(Bloomberg) -- President Donald Trump secured his first revamp of a U.S. trade deal, after reaching an agreement this week with South Korea that would allow American automakers greater access to that country’s markets, senior administration officials said on Tuesday night.
The agreement came as the U.S. has been involved in renegotiating the North American Free Trade Agreement with Canada and Mexico and has imposed tariffs that have roiled financial markets.
Seoul has agreed to double to 50,000 the number of cars each U.S. automaker can sell in the Asian nation without meeting local safety standards, said the officials, who briefed reporters on condition of anonymity. However, it’s not clear how the higher cap will immediately benefit American manufacturers, given that sales by American automakers currently fall well short of the new limit.
Under the revamped deal, the U.S. will extend a 25-percent tariff on pickup-truck imports until 2041. The tariff was set to expire in 2021 under the existing trade agreement, which came into force in 2012.
Meanwhile, South Korea agreed to limit its steel exports to the U.S. to about 2.7 million tons of year, in exchange for relief from the 25-percent tariff Trump announced earlier this month. Many of the details of the revised trade deal and the steel quota were previously disclosed by South Korea.
The deal removes a major economic irritant as the allies prepare for high-stakes meetings on North Korea. Trump and South Korean President Moon Jae-In are planning separate meetings with North Korea’s Kim Jong Un in the coming weeks. Kim made a surprise visit to China this week and met with President Xi Jinping. China’s official news agency said on Thursday that Kim would be willing to give up his nuclear weapons and hold a summit with the U.S.
South Korea also agreed to eliminate non-tariff barriers such as certain environmental testing requirements and recognize U.S. standards on auto parts, according to the senior administration officials.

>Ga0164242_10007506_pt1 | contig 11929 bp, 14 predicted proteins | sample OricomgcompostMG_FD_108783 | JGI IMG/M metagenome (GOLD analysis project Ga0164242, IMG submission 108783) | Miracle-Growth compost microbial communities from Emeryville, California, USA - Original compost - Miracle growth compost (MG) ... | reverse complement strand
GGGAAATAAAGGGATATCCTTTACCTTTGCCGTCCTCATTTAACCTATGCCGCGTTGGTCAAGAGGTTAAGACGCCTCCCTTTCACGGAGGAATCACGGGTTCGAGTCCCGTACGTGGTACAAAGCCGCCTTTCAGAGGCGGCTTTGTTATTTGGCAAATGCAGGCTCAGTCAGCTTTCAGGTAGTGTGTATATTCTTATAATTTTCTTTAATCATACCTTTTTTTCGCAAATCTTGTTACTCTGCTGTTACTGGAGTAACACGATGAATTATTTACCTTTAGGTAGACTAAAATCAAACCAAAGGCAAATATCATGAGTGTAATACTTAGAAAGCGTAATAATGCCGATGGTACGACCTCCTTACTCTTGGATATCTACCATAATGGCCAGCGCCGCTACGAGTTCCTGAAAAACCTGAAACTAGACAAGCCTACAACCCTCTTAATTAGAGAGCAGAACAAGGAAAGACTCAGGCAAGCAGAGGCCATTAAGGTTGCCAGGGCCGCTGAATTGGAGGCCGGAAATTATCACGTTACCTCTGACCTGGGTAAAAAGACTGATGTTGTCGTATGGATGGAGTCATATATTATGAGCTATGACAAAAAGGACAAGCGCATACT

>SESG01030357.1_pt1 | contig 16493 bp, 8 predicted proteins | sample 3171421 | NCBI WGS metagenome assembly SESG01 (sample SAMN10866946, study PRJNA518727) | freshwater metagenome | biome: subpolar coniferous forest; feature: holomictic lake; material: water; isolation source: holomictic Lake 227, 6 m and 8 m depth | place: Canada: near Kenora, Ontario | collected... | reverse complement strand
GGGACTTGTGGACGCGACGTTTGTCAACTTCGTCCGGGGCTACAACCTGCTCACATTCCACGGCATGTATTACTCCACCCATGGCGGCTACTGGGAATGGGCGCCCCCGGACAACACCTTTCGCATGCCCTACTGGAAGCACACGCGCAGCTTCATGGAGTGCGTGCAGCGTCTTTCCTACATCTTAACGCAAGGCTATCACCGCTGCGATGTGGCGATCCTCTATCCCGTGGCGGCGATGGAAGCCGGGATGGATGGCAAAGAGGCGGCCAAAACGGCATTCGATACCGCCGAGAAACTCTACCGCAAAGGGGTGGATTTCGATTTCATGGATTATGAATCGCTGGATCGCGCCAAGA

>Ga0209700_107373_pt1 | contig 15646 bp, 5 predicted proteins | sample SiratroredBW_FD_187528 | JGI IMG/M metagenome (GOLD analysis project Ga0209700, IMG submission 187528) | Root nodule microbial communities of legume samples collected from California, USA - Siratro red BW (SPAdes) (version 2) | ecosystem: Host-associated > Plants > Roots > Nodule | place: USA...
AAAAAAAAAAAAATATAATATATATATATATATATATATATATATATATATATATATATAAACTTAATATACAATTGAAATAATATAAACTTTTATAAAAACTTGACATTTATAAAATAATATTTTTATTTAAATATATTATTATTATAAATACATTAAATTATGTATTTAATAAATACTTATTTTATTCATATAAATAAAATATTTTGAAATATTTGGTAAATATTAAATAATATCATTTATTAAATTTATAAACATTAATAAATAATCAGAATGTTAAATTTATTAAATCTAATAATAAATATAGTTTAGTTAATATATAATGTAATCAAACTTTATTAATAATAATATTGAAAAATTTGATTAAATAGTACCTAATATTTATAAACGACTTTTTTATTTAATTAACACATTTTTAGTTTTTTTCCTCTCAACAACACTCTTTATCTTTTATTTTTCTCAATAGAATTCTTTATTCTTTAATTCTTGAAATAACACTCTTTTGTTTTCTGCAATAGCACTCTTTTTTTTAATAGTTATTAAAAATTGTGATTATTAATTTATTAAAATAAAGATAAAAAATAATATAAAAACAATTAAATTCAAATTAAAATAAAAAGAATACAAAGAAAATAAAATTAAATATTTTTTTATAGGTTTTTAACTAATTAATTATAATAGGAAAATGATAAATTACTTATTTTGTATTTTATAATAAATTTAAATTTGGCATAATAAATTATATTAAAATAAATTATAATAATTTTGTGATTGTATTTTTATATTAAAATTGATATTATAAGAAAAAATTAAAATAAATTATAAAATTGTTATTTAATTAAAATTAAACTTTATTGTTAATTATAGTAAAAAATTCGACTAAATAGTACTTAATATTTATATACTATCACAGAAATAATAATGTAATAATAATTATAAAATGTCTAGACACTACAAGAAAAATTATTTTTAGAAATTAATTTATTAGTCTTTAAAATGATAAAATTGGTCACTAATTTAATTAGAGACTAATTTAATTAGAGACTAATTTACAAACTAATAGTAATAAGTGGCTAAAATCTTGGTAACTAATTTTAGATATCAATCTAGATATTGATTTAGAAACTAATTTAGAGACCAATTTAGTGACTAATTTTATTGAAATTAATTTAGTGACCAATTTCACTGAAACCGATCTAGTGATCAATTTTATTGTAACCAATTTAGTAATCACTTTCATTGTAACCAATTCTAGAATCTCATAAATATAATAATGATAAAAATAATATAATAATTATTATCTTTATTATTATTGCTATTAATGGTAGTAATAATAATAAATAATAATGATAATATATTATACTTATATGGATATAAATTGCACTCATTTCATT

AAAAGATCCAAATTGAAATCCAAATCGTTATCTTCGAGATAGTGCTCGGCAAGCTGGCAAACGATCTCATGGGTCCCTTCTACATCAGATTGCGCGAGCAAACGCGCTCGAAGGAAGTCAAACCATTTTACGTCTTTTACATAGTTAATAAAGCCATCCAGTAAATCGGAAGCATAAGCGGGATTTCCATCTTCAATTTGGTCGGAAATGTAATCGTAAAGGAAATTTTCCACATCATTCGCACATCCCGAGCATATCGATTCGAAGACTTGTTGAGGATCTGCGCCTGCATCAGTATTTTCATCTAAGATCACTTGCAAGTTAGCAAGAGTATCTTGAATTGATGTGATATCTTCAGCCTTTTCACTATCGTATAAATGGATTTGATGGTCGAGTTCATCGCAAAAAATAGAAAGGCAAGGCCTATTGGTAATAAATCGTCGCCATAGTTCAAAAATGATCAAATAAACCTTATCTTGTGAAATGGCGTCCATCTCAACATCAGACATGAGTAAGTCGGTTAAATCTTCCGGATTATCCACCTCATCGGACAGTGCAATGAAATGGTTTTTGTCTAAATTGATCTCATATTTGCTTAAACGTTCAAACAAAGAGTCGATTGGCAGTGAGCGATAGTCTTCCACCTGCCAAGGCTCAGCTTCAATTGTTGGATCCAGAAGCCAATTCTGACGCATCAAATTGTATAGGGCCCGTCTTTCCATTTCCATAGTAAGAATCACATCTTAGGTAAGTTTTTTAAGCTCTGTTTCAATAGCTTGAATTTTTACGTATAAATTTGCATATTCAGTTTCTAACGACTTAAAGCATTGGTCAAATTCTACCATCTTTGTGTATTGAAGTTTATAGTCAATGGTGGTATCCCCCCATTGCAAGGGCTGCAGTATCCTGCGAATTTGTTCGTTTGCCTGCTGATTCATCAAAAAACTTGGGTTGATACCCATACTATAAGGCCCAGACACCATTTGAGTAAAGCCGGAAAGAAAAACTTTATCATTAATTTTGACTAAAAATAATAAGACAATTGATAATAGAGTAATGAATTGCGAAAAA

Currency Side Deal
The U.S. Treasury department is negotiating a side agreement on currency issues with the South Korean government, the officials said. The purpose of the side deal will be to secure Seoul’s commitment to avoid competitive devaluations of its currency and provide more transparency, such as when the nation’s central bank intervenes in foreign-exchange markets, the officials said.
Korea did not announce any such agreement when it briefed media on the revised trade deal on Monday. Officials at South Korea’s finance and trade ministries didn’t respond to several calls and text messages asking for comment on the report.
The agreement is Trump’s first revised trade pact since taking office. Trump has slammed existing trade agreements with several countries, regularly singling out the six-year-old trade deal with South Korea, known as Korus.
The steel quota is unlikely to hurt South Korea’s exports since sales to the U.S. account for 11 percent of total overseas shipments of the metal, the South Korean ministry said. The quota is set at 70 percent of the average of steel sales to the U.S. from 2015 through 2017.
South Korean Trade Minister Kim Hyun-chong said the country’s tariff exemption was the first granted by Trump on the country level, and officials were still discussing with the U.S. whether it would be permanent or expire after a time.
South Korea’s trade surplus with the U.S. was about $18 billion last year, down from $23 billion in 2016, according to the Korea International Trade Association. Cars accounted for more than 70 percent of the value of the surplus.
South Korea was one of several countries that received an initial exemption from broad U.S. tariffs on steel and aluminum last week.
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